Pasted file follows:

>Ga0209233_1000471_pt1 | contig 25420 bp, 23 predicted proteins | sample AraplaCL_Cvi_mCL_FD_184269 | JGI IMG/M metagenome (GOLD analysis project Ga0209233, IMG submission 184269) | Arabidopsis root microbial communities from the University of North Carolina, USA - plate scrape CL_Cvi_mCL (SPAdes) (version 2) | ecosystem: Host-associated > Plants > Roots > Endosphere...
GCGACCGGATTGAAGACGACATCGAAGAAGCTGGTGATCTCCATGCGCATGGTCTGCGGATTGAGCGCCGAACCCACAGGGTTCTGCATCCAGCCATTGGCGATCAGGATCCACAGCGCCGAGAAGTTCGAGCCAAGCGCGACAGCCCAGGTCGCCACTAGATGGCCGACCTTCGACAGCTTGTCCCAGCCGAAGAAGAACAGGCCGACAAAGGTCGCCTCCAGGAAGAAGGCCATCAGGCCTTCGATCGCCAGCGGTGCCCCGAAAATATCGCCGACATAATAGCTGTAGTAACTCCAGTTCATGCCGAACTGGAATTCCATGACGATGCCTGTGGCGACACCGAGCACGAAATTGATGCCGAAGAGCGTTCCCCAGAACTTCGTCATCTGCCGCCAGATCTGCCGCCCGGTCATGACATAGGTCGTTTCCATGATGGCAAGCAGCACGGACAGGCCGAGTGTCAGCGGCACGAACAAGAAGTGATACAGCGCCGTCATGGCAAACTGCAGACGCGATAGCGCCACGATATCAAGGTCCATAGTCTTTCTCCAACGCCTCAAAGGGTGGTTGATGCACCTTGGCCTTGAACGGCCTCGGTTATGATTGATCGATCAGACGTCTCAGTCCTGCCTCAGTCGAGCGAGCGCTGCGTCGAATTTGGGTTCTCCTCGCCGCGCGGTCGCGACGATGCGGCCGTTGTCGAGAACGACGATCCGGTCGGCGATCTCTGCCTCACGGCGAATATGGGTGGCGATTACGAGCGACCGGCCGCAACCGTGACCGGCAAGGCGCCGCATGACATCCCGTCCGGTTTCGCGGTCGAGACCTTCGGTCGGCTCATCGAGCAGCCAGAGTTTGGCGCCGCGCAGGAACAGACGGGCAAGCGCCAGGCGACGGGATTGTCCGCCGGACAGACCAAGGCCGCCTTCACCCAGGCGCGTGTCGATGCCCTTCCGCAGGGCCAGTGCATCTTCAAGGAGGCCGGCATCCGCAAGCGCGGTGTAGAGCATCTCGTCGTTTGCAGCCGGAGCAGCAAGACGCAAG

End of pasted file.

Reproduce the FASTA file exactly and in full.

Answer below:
>Ga0209233_1000471_pt1 | contig 25420 bp, 23 predicted proteins | sample AraplaCL_Cvi_mCL_FD_184269 | JGI IMG/M metagenome (GOLD analysis project Ga0209233, IMG submission 184269) | Arabidopsis root microbial communities from the University of North Carolina, USA - plate scrape CL_Cvi_mCL (SPAdes) (version 2) | ecosystem: Host-associated > Plants > Roots > Endosphere...
GCGACCGGATTGAAGACGACATCGAAGAAGCTGGTGATCTCCATGCGCATGGTCTGCGGATTGAGCGCCGAACCCACAGGGTTCTGCATCCAGCCATTGGCGATCAGGATCCACAGCGCCGAGAAGTTCGAGCCAAGCGCGACAGCCCAGGTCGCCACTAGATGGCCGACCTTCGACAGCTTGTCCCAGCCGAAGAAGAACAGGCCGACAAAGGTCGCCTCCAGGAAGAAGGCCATCAGGCCTTCGATCGCCAGCGGTGCCCCGAAAATATCGCCGACATAATAGCTGTAGTAACTCCAGTTCATGCCGAACTGGAATTCCATGACGATGCCTGTGGCGACACCGAGCACGAAATTGATGCCGAAGAGCGTTCCCCAGAACTTCGTCATCTGCCGCCAGATCTGCCGCCCGGTCATGACATAGGTCGTTTCCATGATGGCAAGCAGCACGGACAGGCCGAGTGTCAGCGGCACGAACAAGAAGTGATACAGCGCCGTCATGGCAAACTGCAGACGCGATAGCGCCACGATATCAAGGTCCATAGTCTTTCTCCAACGCCTCAAAGGGTGGTTGATGCACCTTGGCCTTGAACGGCCTCGGTTATGATTGATCGATCAGACGTCTCAGTCCTGCCTCAGTCGAGCGAGCGCTGCGTCGAATTTGGGTTCTCCTCGCCGCGCGGTCGCGACGATGCGGCCGTTGTCGAGAACGACGATCCGGTCGGCGATCTCTGCCTCACGGCGAATATGGGTGGCGATTACGAGCGACCGGCCGCAACCGTGACCGGCAAGGCGCCGCATGACATCCCGTCCGGTTTCGCGGTCGAGACCTTCGGTCGGCTCATCGAGCAGCCAGAGTTTGGCGCCGCGCAGGAACAGACGGGCAAGCGCCAGGCGACGGGATTGTCCGCCGGACAGACCAAGGCCGCCTTCACCCAGGCGCGTGTCGATGCCCTTCCGCAGGGCCAGTGCATCTTCAAGGAGGCCGGCATCCGCAAGCGCGGTGTAGAGCATCTCGTCGTTTGCAGCCGGAGCAGCAAGACGCAAG